Assault is a serious criminal charge, and successfully defending against an assault charge requires help from a criminal lawyer near Annapolis. Assault involves any kind of harmful or offensive contact with a person, which is defined as the threat of bodily harm. With the help of an experienced criminal defense attorney, you may be able to successfully defend yourself against an overblown assault charge. Keep reading to learn more about your options, including self-defense, defense of others, and defense of property.
A criminal lawyer often counsels clients to claim self-defense when someone else threatened to use force or harm against them. If a client truly believed that the other person would harm him, he is entitled to claim self-defense even if he then threatened to harm the would-be attacker. To succeed on this defense, a defendant must not have provoked the other person and cannot have felt free to simply walk away from the situation
Defense of Others
Self-defense is not the only potential defense that can be claimed in regards to an assault charge. Criminal lawyers also put on defense of others claims when clients are forced to threaten another person who is threatening someone else. The defense of others claim is similar to self-defense, except your criminal defense attorney will need to show that you genuinely feared someone else would harm the person you were trying to protect. Additionally, you must have had reasonable grounds for that fear.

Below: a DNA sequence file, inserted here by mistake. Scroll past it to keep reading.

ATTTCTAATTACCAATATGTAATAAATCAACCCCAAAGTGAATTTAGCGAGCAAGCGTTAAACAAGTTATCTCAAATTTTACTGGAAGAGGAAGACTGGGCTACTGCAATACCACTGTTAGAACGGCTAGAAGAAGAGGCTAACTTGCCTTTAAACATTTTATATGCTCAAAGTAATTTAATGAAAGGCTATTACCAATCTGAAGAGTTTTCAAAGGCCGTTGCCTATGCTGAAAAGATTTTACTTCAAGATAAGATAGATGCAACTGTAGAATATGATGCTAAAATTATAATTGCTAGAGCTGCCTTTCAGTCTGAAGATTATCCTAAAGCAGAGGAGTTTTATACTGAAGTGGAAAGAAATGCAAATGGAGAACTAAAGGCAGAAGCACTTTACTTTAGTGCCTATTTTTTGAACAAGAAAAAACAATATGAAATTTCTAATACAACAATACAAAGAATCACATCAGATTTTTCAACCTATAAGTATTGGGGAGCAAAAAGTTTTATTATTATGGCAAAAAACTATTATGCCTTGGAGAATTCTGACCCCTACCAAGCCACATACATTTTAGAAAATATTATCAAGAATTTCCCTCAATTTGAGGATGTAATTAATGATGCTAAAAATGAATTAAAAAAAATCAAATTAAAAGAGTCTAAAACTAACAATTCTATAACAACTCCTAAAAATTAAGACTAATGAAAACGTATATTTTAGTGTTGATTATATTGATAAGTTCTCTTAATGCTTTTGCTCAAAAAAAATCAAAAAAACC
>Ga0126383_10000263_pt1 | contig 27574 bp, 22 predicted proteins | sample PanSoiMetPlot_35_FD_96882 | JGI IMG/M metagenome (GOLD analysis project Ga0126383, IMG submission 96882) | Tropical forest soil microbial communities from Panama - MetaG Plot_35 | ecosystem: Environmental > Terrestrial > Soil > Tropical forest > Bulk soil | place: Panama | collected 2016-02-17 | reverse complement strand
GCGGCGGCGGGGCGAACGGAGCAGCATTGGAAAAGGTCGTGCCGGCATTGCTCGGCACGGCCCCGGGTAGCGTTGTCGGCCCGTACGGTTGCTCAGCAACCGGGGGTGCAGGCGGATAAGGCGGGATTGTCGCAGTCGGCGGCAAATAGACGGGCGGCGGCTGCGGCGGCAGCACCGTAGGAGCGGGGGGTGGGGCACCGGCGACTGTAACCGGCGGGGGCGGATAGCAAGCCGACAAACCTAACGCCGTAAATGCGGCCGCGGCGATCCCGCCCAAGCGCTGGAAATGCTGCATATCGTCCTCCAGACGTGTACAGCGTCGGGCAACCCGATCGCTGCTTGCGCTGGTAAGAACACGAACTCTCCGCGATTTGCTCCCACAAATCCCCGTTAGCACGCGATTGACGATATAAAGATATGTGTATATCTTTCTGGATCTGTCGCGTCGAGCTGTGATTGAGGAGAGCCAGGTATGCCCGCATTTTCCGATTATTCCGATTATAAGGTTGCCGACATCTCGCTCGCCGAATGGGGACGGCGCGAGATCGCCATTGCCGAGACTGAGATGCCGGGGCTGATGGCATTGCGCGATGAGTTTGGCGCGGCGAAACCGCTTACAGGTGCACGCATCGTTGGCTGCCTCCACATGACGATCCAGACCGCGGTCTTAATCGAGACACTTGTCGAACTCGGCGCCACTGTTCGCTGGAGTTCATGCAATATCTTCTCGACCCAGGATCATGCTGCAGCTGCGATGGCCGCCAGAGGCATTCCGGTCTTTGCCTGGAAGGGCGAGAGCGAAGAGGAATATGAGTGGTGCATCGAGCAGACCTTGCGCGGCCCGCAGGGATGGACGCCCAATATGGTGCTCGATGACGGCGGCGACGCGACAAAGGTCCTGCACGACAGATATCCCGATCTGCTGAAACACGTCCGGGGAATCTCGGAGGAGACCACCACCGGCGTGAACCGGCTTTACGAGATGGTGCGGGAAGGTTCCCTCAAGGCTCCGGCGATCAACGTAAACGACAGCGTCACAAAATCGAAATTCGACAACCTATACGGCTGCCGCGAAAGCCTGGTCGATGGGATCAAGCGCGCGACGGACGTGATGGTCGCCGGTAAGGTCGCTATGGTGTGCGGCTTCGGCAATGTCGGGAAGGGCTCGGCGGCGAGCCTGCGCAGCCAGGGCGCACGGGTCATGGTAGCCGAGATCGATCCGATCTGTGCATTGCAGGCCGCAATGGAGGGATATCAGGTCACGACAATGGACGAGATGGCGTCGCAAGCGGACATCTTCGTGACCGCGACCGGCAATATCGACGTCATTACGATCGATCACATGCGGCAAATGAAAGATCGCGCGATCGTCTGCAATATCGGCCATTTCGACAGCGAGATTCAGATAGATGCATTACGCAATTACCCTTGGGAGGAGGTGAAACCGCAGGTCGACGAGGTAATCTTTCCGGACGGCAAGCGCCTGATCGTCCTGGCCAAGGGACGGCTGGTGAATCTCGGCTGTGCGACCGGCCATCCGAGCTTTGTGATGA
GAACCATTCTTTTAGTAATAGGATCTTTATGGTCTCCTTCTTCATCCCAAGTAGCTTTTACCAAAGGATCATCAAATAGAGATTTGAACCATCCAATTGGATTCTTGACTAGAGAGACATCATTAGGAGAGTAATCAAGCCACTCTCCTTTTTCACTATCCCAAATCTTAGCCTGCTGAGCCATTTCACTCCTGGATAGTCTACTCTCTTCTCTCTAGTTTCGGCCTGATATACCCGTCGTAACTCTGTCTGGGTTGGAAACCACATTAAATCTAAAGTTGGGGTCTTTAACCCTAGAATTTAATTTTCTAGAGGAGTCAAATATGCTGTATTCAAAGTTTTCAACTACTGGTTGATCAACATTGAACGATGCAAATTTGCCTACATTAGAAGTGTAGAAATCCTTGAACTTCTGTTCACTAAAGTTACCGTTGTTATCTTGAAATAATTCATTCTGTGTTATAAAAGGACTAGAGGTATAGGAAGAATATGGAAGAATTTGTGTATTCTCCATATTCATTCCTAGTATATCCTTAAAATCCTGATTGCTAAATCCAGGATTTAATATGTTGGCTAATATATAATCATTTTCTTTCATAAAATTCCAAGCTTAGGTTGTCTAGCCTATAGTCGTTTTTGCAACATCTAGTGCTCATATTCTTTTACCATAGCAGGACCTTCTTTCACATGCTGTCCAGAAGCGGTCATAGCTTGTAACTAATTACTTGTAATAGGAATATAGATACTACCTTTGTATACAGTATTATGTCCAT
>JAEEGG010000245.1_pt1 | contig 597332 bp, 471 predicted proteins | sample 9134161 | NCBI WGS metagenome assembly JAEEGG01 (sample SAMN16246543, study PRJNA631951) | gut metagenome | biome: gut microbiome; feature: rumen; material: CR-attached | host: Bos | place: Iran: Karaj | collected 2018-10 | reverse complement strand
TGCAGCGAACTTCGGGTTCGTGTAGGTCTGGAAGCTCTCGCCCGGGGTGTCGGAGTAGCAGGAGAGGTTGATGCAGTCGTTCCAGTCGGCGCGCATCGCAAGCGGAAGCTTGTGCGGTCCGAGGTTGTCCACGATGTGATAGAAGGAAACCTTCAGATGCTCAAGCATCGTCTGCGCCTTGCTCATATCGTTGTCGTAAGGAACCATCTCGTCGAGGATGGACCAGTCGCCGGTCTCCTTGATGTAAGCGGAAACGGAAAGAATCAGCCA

Defense of Property
A defendant who has been charged with assault and battery may be able to claim that he acted to protect his property from being illegally withheld or to protect it. As criminal lawyers know, laws in each state vary, so it is important to tell your attorney exactly what happened. However, many states allow individuals to defend their homes against intruders and trespassers. Additionally, some states permit victims of purse snatching or pickpocketing to threaten force to retrieve their stolen possessions.